Categorized | Featured Articles, Management

Test of time

Controlling time means controlling time wasters

By Christy Crump

Everyone feels a need to better manage time. Just as you look at controllingexpenses to improve your budget and bottom line, it’s necessary to control outgo—or the things that waste your time—in order to manage time.

Let’s look at some environmental and personal time wasters, and how they relate to your professional life.

Environmental time wasters

1. Other people. To help control how others waste your time, make an effort to:

• Close your door at certain times of the day for uninterrupted work time—even if you have an “open door” policy.

•Discourage drop-in visitors by turning your desk away from the door. When you face the door, everyone who walks by can be a distraction. Out of sight; out of mind.

•Control your environment by standing up to talk to visitors. Don’t invite them to sit if you don’t want them to stay.

•When meeting with a colleague, go to his or her work area. This puts you in control of your time, and when you are finished, you can leave without seeming rude.

2. Phone calls. One way to aid with this time waster is to limit your phone call time. Try to:

•Screen calls when possible, so you can prepare before returning the call. If you are prepared, you can cut the call time by 50%.

•Review which calls need personal follow up, and delegate others.

•Provide short answers when possible. Give good customer service, but don’t give detailed information and answers if they are not asked for.

•Stand while on the phone. This not only burns calories, but causes you to end your call sooner than if you are seated in a comfortable chair.

3. E-mails. Studies show people’s heart rate increases when there are unread e-mails waiting, but you really should attempt to:

•Shut down e-mail during scheduled, uninterrupted work time. When you “switchtask” from your work to e-mail and back to your work, it can take up to 20 minutes to re-engage.

•Avoid copying multiple people on an e-mail when assigning work. When you send an e-mail to multiple people, one of two things will happen. Either each will assume that one of the others is doing it and no one does it, or all of them do it and waste time duplicating work.

If you must copy numerous people on an e-mail, spell out what you want each to do.

4. Meetings. To assist with this time waster, meetings should be well-planned, organized, and time-sensitive. You should also:

•Develop and follow an agenda with time limits on each agenda item, and assign a timekeeper to enforce time.

•Prioritize items according to importance, and eliminate unnecessary items.

•Avoid “off track” or prolonged discussions. Use the “parking lot” to handle extra or prolonged discussions.

Personal time wasters

Personal time wasters can be just as devastating to your calendar as environmental time wasters. The difference is you have complete control over personal time wasters. Are you exercising that control?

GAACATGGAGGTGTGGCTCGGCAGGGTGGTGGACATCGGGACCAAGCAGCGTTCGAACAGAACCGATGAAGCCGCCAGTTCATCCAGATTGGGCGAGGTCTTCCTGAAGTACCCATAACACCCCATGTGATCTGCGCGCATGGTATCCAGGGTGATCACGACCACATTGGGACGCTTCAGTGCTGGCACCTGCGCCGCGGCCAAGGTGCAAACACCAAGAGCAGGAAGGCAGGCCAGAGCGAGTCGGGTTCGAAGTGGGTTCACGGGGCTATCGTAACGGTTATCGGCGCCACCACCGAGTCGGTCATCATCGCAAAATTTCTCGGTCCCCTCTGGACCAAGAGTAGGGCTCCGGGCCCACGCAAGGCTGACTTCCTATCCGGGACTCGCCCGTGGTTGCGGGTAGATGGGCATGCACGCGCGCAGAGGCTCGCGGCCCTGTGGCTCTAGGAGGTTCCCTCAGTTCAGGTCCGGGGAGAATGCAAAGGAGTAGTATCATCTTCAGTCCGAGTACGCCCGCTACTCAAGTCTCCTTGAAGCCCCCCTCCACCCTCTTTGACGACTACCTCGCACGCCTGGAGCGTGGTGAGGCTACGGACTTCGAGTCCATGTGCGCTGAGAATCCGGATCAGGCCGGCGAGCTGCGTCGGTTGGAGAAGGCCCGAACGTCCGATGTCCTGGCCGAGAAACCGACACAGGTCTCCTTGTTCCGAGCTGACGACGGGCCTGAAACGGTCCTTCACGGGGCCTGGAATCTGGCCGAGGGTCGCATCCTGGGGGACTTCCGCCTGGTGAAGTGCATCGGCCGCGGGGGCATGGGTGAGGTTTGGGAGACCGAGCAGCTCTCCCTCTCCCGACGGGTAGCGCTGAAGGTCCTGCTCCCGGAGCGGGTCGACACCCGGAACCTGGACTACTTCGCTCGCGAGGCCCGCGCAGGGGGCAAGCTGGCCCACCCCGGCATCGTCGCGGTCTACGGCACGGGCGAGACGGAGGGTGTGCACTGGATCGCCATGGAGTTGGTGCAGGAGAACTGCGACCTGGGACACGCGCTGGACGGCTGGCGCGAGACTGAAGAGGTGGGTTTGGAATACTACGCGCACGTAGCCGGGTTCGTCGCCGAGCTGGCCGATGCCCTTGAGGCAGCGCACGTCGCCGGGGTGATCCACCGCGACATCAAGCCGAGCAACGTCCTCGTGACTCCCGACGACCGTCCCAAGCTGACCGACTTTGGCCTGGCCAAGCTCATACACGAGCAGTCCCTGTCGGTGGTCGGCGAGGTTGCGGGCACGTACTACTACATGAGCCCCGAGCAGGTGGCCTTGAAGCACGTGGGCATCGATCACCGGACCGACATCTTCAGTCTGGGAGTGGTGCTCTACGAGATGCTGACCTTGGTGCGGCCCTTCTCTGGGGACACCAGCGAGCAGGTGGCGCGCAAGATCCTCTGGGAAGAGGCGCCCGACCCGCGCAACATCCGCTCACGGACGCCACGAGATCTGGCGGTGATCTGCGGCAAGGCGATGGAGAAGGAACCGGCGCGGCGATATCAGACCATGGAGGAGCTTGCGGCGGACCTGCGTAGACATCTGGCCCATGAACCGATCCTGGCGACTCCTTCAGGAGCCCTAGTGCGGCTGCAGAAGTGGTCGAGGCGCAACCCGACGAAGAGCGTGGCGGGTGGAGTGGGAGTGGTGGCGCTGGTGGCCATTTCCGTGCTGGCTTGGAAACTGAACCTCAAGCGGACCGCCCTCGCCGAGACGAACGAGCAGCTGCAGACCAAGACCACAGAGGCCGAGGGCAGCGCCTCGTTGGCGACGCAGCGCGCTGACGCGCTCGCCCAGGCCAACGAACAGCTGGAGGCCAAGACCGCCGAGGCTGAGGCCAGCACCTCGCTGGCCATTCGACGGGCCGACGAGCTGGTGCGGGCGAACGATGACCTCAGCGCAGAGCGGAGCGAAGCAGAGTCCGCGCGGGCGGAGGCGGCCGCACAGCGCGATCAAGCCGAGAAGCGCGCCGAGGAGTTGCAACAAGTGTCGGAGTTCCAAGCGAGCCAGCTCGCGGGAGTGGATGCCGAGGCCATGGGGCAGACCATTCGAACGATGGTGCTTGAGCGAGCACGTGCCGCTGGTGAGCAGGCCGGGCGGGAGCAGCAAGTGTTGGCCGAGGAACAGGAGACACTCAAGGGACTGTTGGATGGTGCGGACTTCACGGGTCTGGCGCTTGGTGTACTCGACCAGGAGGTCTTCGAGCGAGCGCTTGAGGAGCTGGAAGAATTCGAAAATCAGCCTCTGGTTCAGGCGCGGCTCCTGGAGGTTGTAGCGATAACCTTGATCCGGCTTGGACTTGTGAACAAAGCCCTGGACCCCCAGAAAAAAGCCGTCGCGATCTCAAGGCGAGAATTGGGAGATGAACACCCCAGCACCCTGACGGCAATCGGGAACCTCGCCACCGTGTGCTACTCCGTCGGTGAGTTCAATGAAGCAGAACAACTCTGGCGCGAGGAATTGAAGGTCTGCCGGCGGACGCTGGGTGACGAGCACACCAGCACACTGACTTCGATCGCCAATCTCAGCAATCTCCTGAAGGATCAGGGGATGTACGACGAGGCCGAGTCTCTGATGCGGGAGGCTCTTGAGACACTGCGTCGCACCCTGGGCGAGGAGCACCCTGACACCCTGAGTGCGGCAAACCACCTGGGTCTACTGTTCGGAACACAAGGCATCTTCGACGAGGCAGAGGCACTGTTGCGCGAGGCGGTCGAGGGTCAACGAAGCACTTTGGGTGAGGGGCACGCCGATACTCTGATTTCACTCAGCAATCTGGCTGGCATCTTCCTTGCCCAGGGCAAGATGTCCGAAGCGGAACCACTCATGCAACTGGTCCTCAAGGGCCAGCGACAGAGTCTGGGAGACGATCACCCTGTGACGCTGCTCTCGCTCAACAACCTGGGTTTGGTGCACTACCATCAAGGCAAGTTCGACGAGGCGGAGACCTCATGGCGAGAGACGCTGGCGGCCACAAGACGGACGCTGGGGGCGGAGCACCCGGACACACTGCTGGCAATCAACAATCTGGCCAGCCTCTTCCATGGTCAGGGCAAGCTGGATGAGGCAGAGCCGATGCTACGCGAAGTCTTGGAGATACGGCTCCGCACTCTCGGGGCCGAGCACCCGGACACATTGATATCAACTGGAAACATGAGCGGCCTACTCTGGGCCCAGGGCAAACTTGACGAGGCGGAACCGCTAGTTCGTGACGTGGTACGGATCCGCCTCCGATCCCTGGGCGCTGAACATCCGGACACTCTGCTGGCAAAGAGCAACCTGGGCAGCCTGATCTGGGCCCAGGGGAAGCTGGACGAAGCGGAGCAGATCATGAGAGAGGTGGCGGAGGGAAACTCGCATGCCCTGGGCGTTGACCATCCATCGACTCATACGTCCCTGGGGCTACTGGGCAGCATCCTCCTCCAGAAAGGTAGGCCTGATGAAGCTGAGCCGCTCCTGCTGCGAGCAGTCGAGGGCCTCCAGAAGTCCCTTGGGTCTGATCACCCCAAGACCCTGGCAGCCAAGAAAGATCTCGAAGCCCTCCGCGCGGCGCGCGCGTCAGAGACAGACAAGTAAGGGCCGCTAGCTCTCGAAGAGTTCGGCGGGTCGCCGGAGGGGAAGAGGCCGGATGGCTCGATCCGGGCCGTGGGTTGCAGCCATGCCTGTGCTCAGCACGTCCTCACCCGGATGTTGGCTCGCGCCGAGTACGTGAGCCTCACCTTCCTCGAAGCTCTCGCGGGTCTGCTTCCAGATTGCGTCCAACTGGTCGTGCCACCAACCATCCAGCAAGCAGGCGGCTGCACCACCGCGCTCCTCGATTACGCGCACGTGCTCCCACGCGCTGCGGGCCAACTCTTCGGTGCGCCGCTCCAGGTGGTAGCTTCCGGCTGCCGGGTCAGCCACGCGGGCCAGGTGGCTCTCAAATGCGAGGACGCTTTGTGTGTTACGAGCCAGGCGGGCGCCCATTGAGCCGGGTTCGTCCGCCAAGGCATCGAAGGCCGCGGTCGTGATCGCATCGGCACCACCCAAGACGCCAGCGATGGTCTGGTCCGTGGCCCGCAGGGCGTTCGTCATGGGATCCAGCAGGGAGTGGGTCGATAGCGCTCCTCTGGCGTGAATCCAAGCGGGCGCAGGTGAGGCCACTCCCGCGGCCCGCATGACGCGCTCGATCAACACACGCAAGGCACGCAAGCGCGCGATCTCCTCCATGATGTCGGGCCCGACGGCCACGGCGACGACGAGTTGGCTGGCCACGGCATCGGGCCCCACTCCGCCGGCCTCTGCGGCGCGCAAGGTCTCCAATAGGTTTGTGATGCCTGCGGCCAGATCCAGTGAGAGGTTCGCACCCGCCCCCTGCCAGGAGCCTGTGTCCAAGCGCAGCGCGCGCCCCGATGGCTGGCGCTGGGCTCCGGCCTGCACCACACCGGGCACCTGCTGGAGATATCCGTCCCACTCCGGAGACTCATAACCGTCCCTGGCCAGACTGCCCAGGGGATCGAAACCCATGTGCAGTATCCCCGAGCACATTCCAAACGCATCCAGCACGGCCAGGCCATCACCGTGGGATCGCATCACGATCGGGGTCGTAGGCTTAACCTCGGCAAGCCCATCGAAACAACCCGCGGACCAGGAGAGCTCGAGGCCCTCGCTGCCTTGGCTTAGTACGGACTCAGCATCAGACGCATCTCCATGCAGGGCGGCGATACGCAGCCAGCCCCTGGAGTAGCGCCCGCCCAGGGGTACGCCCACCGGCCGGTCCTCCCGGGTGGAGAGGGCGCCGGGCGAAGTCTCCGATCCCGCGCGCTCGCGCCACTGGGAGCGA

1. Social interaction. People with a high need for social interaction have problems when the need is not met by the job and environment. This becomes a time waster when you leave your work area to look for interaction.

When you do this, your work is not being completed in a timely manner, and you may be inflicting yourself on others who need and want to work uninterrupted.

2. Can’t say “No.” Those with a high need for acceptance tend to have problems saying “no.” This becomes a time waster when you take on too much, and rather than doing a few things well, you do a lot of things poorly. Learn to say “no.” It is better to under promise and over deliver than to over promise and under deliver.

3. Perfectionism. This becomes a time waster when you continuously work to perfect your product to the point you miss a deadline. I would never encourage someone to produce a substandard product, but at some point you have to let it go. If you’ve done the best job you can, it’s as perfect as it can get.

4. Risk avoidance. A person with a high need for risk avoidance looks for backup, clarification, and approval to the point the project and deadline are compromised. A good example of risk avoidance is when you want to invest in a particular stock.

You analyze the stock, watch it for a few weeks, research it, call a broker, and ask a friend their opinion. When you finally make a decision to invest, the stock has shot up so high, you can’t afford it. You avoided risk, but in doing so, you missed your opportunity.

5. Procrastination. Procrastination creeps in and takes over before you realize it. When you put off doing something that must be done to the point it becomes an emergency, you are procrastinating.

Good ways to overcome procrastination are to:

•Make time to get organized, and designate time to stay organized. Organized people tend to procrastinate less.

•Ask yourself, “What is the best use of my time right now?” And do it.

•Break down overwhelming tasks into small tasks. Henry Ford said, “Nothing is particularly hard if you divide it into small jobs.”

•Eat your frog! Brian Tracy’s book, “Eat That Frog,” says to treat the one thing you procrastinate doing the worst as a frog. Commit to eat the frog every morning, so the rest of your day will seem great. Write your procrastination on a sticky note, and place it next to your computer. Every morning, eat that frog before doing anything else. The rest of the day will seem more pleasant. When you beat the procrastination written on the sticky, throw it away and start over with a new procrastination.

Go out and conquer your environmental and personal time wasters!

Christy Crump is president of Crump & Associates, a company that enhances human capital through a unique, proven approach to staff education and training that improves performance and increases efficiency and effectiveness.

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